We need four hugs a day for survival.
We need 8 hugs a day for maintenance.
We need 12 hugs a day for growth.
-- Virginia Satir, family therapist
On March 9, I went to visit with my Dad who lives in a memory care community at The Legacy at English Station. While he doesn't remember much these days, he always knows when one of his four girls come to visit and is always happy to see us. That Monday morning I found him at breakfast and afterwards we marched around the courtyard, while he called out "hup, two, three, four" in military cadence. He then gave me an Army salute in front of the flag pole.
I didn't stay long, promising to come see him as soon as I got back from our trip to Mexico.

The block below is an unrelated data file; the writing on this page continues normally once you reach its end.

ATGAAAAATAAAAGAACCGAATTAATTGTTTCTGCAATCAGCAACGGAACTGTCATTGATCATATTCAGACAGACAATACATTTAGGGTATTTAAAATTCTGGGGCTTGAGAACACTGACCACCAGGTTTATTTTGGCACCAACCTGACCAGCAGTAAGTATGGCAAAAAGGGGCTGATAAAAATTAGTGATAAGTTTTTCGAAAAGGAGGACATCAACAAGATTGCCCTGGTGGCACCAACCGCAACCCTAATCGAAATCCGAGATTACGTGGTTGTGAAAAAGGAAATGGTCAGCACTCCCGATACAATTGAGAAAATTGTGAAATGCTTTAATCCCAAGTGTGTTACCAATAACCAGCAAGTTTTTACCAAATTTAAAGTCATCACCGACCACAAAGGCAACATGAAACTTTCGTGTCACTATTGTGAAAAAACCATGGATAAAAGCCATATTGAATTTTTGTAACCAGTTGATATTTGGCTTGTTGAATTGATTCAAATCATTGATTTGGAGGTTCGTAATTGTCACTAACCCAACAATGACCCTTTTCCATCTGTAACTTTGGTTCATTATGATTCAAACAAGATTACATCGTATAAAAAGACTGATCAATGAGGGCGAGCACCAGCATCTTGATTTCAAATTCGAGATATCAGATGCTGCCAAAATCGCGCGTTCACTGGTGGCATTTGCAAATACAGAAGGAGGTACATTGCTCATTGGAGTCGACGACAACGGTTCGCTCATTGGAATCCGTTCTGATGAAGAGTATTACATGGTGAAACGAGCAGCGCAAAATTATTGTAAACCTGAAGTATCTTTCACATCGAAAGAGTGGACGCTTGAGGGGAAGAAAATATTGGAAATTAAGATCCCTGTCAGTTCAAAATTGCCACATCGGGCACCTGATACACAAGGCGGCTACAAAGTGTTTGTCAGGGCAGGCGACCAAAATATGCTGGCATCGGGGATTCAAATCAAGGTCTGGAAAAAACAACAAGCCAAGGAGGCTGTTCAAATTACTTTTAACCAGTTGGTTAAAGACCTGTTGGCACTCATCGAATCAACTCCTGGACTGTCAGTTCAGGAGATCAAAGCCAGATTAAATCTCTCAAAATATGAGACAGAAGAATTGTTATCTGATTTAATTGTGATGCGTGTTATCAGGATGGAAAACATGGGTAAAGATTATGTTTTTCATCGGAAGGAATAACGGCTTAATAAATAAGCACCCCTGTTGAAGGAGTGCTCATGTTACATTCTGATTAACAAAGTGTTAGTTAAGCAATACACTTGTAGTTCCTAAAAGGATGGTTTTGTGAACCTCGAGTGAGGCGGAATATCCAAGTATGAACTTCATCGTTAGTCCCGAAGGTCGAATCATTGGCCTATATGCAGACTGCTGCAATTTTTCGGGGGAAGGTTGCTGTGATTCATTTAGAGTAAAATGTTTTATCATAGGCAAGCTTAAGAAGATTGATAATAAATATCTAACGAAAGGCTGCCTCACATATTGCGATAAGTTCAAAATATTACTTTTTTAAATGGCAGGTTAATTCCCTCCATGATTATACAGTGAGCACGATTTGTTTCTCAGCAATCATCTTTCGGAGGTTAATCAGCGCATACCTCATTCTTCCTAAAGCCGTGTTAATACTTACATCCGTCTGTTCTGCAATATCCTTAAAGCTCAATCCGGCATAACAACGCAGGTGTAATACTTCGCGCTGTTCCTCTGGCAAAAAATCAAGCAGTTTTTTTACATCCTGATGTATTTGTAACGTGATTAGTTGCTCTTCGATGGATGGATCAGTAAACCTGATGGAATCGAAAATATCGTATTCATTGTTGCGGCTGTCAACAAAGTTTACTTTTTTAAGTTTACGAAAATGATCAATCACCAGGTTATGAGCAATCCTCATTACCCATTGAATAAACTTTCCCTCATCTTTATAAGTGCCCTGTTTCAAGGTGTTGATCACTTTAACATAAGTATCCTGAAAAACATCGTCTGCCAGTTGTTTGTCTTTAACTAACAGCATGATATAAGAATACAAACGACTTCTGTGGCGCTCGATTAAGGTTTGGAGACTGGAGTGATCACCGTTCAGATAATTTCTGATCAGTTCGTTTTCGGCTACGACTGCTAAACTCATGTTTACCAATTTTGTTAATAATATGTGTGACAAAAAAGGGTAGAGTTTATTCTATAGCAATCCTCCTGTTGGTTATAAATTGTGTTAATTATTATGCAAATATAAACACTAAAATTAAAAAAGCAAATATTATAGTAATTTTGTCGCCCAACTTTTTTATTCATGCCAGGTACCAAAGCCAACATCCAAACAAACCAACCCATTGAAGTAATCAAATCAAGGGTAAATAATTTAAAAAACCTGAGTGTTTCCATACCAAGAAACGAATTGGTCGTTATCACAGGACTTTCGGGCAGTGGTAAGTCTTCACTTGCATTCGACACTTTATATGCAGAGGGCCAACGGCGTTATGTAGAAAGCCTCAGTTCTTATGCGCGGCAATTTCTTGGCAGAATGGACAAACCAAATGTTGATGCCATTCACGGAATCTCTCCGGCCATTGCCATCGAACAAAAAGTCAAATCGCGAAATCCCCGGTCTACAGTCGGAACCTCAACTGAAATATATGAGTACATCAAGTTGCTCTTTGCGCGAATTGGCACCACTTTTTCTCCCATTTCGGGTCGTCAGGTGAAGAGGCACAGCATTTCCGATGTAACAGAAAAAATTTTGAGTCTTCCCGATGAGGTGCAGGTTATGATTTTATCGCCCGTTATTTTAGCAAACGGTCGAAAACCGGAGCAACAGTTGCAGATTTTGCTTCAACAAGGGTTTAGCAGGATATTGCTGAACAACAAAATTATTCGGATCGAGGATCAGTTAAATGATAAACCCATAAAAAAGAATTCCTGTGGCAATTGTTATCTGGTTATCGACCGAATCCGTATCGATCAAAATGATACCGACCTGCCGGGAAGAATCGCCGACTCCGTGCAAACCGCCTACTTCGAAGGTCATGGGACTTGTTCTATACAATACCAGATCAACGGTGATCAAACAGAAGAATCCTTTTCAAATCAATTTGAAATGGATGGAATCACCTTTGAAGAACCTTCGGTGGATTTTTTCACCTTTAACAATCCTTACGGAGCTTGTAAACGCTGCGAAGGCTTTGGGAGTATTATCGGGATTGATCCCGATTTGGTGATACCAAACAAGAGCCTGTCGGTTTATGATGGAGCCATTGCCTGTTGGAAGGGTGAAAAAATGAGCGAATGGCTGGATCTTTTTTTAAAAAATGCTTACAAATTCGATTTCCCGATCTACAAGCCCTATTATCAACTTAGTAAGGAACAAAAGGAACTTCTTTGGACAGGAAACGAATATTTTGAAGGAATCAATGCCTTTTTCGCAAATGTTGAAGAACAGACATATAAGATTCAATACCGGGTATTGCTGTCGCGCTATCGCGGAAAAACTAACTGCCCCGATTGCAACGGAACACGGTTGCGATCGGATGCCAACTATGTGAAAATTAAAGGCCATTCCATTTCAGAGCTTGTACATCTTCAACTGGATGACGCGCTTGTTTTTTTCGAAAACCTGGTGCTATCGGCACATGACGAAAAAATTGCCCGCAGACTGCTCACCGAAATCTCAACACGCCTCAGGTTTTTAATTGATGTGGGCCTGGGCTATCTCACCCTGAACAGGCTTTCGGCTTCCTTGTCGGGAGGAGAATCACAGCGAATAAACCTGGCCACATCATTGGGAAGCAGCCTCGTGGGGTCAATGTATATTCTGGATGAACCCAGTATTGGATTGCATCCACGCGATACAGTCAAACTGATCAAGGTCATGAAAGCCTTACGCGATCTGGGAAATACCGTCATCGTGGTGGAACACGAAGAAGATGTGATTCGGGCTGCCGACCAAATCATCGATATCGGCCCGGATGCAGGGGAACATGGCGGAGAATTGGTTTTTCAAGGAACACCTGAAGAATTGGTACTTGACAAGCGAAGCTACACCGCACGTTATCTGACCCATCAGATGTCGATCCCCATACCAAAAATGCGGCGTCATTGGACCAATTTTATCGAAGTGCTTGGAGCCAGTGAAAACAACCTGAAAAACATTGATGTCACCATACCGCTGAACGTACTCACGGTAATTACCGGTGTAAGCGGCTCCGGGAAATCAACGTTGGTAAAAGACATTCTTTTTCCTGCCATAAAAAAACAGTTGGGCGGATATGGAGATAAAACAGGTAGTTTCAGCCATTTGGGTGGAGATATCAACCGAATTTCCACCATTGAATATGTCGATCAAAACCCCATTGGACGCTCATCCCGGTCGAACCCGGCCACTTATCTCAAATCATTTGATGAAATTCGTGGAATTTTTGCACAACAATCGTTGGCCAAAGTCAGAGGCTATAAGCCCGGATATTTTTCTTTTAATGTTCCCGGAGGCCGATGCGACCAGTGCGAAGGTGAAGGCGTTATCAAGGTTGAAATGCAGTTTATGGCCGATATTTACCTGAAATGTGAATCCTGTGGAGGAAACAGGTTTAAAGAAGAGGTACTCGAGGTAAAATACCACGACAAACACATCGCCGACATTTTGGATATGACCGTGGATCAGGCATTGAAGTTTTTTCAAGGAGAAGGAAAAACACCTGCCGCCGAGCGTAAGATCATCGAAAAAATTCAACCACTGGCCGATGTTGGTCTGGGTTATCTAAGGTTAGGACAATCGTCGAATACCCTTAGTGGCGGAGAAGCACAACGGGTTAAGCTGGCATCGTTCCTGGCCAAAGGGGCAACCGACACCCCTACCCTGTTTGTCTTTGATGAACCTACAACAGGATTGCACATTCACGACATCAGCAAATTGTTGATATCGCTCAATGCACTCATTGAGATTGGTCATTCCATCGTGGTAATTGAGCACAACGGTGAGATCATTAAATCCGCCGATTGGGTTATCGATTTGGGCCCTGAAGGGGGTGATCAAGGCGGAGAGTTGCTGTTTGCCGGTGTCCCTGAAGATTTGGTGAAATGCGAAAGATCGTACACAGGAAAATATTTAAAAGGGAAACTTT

|My Dad, on March 9, 2020|
Two days later, the facility was closed to all visitors, rightfully to prevent the spread of COVID-19. We talked on the phone and even Facetimed once or twice, but I knew Dad was missing the hugs he so liked to give and so needed to receive.
Fast forward 98 days. On Monday, June 15, I went to visit my Dad and give him a hug. Granted, it was through a modified clear plastic shower curtain. The Legacy had set up a hugging station and was scheduling hugging sessions. I met sisters Sherry and Julie there. We signed in; filled out short medical questionnaires; had our temperatures taken and then were escorted back to the corner of the common room where we found our Dad, patiently waiting for his hugs.
One by one, we slipped our arms into plastic sleeves and then wrapped our arms around Dad, giving -- and receiving -- great big bear hugs.
Was it as good as a skin-to-skin hug? No, but it was enough.